5 Things You Should Know About Coronavirus (COVID-19) and Workers’ Compensation Law
If your workplace exposed you to the Coronavirus (COVID-19), here are the 5 things you need to know:
1. The employer cannot blame you for the exposure to the Coronavirus
California has a “no-fault” workers compensation system, which means that all you have to prove is that the exposure happened at the workplace. If a co-worker or a member of the public is infected, and then you become infected, you may have a workers’ compensation claim against your employer.
2. Exposure to infected people triggers your rights
Your workers’ compensation claim does necessarily depend on finding the person that infected you. If your work exposed you to an infected co-worker or the nature of your job exposes you to the public more than the average person, then you have probably met the criteria for a claim.
3. This Coronavirus is more than the flu!
Early data suggests that if you are exposed, your symptoms could be mild, or you may not have any symptoms are all. Doctors and scientists are racing to determine whether there may be long term effects of COVID-19 – and early finding indicates there may be, unfortunately. A professor at Northwestern University’s Feinberg School of Medicine, Khalilah Gates, states that “some people’s bodies are producing way too much of an inflammatory response that’s harming critical organs like the lungs, kidneys, and heart.” A physician at Lenox Hill Hospital in New York, Len Horovitz, expects that some infected people who had a severe reaction to COVID-19 may later experience heart arrhythmias, congestive heart failure, and inflammation of the heart muscle.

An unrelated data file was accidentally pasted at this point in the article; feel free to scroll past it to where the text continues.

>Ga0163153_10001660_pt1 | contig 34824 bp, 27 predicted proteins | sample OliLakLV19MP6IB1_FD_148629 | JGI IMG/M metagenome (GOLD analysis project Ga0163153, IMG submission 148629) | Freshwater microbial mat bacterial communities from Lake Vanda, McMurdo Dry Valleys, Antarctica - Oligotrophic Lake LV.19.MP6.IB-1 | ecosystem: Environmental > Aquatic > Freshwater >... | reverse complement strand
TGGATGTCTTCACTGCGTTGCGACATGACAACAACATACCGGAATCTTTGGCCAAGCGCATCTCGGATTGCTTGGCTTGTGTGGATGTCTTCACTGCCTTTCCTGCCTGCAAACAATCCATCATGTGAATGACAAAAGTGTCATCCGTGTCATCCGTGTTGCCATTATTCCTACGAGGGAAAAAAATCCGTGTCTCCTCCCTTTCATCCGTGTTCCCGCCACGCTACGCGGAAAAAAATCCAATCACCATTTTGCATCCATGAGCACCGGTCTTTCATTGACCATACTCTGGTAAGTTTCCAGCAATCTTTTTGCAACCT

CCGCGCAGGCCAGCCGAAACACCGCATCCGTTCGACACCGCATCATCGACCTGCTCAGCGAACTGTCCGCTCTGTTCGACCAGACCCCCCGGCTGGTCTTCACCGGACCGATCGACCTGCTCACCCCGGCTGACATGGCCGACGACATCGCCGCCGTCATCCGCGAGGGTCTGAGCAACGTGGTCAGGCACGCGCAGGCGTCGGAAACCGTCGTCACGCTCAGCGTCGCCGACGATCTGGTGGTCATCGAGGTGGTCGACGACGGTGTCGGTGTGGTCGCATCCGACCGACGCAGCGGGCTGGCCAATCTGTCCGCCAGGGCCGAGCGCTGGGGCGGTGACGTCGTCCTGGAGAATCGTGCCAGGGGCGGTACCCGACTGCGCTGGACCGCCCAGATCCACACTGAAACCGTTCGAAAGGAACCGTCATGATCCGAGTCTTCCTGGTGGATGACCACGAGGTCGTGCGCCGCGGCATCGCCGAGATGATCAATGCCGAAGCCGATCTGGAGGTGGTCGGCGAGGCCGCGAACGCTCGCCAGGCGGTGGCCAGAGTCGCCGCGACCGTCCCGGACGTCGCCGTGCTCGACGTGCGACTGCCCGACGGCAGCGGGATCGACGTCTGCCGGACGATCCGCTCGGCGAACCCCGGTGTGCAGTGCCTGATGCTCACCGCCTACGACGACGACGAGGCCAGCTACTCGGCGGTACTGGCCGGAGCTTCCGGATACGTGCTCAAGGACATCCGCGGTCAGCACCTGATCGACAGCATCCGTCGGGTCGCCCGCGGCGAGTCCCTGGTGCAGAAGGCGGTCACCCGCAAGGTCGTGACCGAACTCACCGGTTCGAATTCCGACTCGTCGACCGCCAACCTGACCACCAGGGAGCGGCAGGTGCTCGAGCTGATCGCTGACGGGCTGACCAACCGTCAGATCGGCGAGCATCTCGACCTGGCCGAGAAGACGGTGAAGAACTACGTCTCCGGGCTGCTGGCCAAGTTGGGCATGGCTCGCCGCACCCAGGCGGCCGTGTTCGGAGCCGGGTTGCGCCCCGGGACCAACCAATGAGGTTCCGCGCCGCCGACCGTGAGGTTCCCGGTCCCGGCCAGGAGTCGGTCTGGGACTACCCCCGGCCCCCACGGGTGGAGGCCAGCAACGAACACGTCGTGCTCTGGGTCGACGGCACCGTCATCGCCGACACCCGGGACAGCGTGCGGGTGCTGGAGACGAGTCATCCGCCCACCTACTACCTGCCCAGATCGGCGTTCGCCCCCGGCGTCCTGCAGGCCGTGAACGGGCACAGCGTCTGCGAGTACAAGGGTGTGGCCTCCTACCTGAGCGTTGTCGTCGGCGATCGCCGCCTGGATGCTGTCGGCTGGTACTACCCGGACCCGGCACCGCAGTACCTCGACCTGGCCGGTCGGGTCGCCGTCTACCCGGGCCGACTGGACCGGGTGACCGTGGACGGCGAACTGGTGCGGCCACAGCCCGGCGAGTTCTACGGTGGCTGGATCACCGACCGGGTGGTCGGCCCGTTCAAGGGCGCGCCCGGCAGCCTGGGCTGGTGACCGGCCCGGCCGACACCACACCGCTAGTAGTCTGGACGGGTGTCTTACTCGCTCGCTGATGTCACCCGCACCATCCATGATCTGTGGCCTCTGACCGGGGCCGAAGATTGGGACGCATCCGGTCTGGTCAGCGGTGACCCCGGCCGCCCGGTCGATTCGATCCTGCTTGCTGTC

4. Document your potential claim right away
Potential exposure to COVID-19 increases with time as we live our lives outside of the workplace and this reality will be used by the employers’ insurance company to avoid responsibility for your claim. Therefore, workplace exposure should be reported to your employer immediately, preferably by filing a claim form for workers’ compensation benefits.
5. Protect your health and your potential claim
Fortunately, COVID-19 infection does not appear to be life-threatening for most people. However, since it is too early to tell if even mild cases can have long term health effects, it is better to be “safe than sorry.” Employers have workers compensation insurance for a reason – to protect their employees. If you have been exposed to COVID-19 at the workplace, the potential effects on your health can be serious. Protect your potential claim by acting as early as possible.